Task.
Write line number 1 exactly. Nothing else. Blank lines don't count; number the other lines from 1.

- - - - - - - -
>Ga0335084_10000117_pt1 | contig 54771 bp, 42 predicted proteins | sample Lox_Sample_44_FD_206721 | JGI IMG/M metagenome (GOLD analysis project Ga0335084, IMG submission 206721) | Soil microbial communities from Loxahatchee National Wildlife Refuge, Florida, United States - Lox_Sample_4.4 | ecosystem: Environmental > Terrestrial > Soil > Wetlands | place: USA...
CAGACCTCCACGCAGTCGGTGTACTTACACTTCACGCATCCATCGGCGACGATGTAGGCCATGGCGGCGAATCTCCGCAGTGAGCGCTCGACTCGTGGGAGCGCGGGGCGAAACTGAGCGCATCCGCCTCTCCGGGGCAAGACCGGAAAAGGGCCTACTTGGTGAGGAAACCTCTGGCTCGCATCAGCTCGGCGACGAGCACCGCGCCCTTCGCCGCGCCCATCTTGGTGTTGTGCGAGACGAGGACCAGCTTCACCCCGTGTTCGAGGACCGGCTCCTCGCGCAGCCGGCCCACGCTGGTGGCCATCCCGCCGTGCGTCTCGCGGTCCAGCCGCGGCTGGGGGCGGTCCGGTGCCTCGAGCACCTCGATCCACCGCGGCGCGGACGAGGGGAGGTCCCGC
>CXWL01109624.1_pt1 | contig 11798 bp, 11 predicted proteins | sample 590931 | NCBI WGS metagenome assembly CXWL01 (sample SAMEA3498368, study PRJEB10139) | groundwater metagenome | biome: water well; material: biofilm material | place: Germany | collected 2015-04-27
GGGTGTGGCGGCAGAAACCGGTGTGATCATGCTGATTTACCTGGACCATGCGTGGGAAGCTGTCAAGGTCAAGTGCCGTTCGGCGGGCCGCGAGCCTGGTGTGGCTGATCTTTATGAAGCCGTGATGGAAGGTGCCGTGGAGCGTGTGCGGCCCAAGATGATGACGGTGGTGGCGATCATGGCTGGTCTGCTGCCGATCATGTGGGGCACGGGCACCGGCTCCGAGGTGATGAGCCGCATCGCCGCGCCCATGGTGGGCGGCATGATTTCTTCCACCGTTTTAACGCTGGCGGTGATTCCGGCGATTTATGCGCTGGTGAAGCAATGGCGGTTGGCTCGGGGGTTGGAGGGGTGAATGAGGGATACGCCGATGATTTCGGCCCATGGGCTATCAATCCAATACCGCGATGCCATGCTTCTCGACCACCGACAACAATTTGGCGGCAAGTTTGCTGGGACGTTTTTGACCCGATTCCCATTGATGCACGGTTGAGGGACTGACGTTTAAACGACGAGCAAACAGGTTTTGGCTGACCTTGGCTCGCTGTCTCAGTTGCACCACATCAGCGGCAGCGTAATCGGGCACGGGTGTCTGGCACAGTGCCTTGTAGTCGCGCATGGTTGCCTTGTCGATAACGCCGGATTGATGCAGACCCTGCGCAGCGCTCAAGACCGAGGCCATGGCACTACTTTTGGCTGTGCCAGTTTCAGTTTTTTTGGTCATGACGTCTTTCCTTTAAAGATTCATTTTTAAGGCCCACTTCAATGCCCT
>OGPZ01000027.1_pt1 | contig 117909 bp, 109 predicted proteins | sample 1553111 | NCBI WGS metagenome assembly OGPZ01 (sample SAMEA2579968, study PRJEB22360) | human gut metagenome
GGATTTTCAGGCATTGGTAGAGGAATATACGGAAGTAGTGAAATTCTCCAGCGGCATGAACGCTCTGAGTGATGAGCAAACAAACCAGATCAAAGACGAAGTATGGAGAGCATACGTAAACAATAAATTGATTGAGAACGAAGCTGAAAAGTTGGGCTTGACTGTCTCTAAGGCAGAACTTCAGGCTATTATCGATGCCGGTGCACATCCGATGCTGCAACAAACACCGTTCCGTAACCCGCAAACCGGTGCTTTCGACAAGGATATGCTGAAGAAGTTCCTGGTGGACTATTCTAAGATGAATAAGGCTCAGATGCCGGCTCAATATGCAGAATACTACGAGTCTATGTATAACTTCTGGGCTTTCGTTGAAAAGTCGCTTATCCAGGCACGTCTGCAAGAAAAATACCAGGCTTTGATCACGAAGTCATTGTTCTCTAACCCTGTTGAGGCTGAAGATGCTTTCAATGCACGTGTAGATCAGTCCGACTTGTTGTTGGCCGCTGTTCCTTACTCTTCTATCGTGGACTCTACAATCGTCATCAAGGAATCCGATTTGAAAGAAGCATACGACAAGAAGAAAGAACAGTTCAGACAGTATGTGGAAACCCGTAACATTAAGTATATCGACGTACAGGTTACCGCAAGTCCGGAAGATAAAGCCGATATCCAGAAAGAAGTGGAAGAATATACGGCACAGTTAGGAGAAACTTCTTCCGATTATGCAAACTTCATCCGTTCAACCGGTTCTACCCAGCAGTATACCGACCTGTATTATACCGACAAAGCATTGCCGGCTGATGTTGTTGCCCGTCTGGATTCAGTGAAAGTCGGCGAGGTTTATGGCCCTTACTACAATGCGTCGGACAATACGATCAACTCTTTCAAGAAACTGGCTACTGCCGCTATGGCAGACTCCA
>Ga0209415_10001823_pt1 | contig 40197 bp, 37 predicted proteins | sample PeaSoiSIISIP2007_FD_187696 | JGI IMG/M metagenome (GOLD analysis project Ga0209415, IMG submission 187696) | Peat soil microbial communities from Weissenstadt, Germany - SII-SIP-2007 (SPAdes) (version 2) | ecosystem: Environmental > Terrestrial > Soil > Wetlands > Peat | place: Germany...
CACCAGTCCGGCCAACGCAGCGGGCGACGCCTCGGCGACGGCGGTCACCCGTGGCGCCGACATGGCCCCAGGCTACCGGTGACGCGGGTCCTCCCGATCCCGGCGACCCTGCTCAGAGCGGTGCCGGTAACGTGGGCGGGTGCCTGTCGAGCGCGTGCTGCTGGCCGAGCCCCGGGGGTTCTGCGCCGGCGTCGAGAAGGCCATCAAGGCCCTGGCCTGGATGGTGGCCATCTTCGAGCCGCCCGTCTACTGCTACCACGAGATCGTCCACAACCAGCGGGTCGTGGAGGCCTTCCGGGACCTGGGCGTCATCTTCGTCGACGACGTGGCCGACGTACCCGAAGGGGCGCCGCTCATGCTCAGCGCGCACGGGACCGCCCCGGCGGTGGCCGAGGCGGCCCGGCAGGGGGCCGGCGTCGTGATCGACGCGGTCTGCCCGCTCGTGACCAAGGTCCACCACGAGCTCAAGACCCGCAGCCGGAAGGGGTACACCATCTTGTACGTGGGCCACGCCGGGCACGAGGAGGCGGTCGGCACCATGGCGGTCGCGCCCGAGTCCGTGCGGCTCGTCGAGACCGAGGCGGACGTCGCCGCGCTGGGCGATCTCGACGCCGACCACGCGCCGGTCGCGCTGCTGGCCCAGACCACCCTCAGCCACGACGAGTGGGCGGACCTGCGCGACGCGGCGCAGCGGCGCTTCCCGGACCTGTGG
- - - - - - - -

>Ga0335084_10000117_pt1 | contig 54771 bp, 42 predicted proteins | sample Lox_Sample_44_FD_206721 | JGI IMG/M metagenome (GOLD analysis project Ga0335084, IMG submission 206721) | Soil microbial communities from Loxahatchee National Wildlife Refuge, Florida, United States - Lox_Sample_4.4 | ecosystem: Environmental > Terrestrial > Soil > Wetlands | place: USA...